This tribalism may be natural, but is it moral? On the one hand, it is clearly immoral to weigh the value of another human being by her proximity to me. Would you trade the lives of fifty strangers for the life of your child? Tribal instinct answers “yes,” but morality must intervene to limit this degree of favoritism. Every human being has equal moral weight, equal dignity, equal agency. Everyone is entitled to the satisfaction of her needs. One possible moral response is to think this equality of kind imparts not only the positive duty to assist all strangers to satisfy their needs just as I would satisfy my own and my family’s but also the negative duty to avoid assisting those I love any more than those anonymous strangers half a world away (“Kind and Degree“). This seems the Christian’s duty and the Kantian categorical imperative. Our duty to every person’s equal human dignity must be confronted. Unless countered by a better reason, I am forced to admit that I fail in my moral duty by not treating every stranger just as I would my own family, and that it is immoral to favor my own family above any stranger. After all, a grounding rule of rationality is the principle of sufficient reason: same things ought to be treated the same and different things treated differently unless overruled by a more rationally-compelling reason. We are forced by the principle of sufficient reason to ask with Kant and his duty ethics why we are entitled to favor those we love in the second ring of the moral bullseye and and slight those we don’t love in the third. We all practice tribalism. But how can that not be a moral failure?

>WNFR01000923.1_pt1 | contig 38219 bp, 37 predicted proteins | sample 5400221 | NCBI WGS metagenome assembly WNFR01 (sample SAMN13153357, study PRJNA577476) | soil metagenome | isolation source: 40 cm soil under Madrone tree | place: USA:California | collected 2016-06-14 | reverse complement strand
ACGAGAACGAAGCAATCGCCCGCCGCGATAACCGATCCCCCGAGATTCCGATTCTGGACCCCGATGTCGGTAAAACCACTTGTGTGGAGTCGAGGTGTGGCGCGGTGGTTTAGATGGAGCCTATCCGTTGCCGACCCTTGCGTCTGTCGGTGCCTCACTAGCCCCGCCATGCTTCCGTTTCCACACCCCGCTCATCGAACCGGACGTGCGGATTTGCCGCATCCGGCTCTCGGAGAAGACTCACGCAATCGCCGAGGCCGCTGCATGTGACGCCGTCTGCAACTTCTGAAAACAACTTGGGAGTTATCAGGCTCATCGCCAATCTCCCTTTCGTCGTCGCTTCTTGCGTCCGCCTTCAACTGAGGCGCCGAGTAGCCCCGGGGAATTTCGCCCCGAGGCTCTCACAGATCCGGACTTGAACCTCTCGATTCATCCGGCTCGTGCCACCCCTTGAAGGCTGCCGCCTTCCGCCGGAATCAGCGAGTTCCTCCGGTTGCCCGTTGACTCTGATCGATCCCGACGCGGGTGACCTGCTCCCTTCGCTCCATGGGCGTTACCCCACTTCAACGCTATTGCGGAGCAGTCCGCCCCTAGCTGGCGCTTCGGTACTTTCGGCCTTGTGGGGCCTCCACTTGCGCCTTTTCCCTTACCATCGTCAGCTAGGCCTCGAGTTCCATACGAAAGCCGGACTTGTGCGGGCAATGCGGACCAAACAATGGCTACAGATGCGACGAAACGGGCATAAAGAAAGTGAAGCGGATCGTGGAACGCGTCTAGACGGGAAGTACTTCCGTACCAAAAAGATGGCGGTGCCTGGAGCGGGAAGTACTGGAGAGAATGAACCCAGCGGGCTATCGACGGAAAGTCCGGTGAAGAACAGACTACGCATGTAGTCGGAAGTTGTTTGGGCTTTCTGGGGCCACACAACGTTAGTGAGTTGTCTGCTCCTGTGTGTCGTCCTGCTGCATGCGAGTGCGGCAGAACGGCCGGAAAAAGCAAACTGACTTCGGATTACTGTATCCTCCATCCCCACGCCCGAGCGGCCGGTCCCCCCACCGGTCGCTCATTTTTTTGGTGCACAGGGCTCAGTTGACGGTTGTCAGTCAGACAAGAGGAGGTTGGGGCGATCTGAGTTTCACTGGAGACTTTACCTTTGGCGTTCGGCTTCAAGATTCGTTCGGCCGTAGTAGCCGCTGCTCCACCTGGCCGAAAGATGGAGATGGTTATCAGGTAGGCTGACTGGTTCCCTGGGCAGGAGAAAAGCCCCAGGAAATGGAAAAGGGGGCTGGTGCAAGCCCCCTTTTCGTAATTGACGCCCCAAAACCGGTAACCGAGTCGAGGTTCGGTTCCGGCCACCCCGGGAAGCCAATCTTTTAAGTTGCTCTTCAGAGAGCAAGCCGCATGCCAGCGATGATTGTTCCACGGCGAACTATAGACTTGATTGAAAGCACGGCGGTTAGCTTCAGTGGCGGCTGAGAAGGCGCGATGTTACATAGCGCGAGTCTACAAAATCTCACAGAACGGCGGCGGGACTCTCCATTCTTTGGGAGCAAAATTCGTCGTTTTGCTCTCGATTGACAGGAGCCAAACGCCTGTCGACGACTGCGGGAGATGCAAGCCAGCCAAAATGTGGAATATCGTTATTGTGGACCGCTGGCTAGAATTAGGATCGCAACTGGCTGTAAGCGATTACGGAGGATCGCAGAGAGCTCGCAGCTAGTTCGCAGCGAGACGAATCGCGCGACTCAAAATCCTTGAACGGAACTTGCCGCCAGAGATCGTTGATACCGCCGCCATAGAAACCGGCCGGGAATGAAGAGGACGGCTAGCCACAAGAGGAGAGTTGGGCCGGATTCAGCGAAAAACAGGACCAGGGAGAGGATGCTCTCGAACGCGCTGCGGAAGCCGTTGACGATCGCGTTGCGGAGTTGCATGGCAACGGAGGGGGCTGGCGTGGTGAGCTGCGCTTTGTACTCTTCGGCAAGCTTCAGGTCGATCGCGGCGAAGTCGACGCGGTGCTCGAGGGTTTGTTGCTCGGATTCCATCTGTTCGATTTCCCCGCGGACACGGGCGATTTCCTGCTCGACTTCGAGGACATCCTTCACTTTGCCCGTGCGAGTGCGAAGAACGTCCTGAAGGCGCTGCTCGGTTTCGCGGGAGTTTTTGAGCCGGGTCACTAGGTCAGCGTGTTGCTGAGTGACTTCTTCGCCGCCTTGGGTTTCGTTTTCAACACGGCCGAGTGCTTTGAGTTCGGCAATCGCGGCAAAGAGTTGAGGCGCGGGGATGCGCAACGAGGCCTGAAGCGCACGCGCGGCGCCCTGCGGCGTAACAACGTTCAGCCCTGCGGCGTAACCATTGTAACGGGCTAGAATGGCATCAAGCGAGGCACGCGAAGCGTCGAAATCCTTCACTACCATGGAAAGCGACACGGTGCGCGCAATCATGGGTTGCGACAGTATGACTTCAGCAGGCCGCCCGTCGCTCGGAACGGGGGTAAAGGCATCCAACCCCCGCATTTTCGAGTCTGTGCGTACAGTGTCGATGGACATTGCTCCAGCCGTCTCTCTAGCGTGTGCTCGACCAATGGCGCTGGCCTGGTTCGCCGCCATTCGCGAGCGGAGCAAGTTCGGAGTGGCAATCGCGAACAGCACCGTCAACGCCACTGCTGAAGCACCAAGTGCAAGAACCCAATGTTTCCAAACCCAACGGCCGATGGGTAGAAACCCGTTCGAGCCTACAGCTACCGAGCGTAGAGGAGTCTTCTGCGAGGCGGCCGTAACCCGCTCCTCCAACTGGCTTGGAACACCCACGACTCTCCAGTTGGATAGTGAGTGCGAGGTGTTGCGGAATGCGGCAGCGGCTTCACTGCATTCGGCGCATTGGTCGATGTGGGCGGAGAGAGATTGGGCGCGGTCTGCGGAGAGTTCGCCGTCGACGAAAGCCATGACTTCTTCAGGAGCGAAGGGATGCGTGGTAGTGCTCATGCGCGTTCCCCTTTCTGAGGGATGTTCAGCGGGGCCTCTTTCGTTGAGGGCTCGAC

I wouldn’t have made you come this far if I could not respond to this objection. There are very good reasons why my obligation to the anonymous stranger is limited. The most obvious is David Hume’s rule of ought implies can, which states that a prescribed behavior must be possible in order to be morally required. For example, it is kind for me to say I ought to make everyone happy, but impossible to impose as a moral duty for the very simple reason that I can’t accomplish that goal. The same is true for my theoretical responsibility to anonymous strangers and for three reasons. First, unlike myself and my intimates, I do not know what they need at any one moment in time. Of course, great need is evident in the world, and it is both endemic and acute. But I will likely never know which need to satisfy for a farmer in Pakistan or a taxi driver in Peru, or for that matter for the widower across town. I surely can find need if I look for it; it surely is there to find. Is it my duty to seek it out and satisfy it as Christianity seems to dictate? But the very ubiquity of need would force me to face a second problem: I could only provide momentary support for some persons and not for all. My behavior still would not satisfy the rational principle of sufficient reason, for there surely would be another needy person only a short distance from the one I assisted that I could not get to and another and another. And the stranger I just assisted will require continued satisfactions. All I would have done is move a few individuals from the ring of strangers into the ring of intimacy and then only temporarily. I could never move them all as a duty to human dignity must require. And my attempting it would surely slight my own needs and the needs of those I love, which would yet again violate moral principles and instinctive tribalism as well. And very quickly, any such effort would deplete my resources of time, energy, and money. Consider the needs of family and friends, their unremitting yet varying arbitrations for satisfaction, the demands that love by its nature imposes. The rule of “ought implies can” must invalidate the duty to treat family and strangers with equal concern, despite the principle of sufficient reason reminding us that all persons are entitled to the satisfaction of their needs. If morality is to be consistent, I owes strangers’ dignity some attention, but that same morality requires it to be less than what I give to those I know and care about.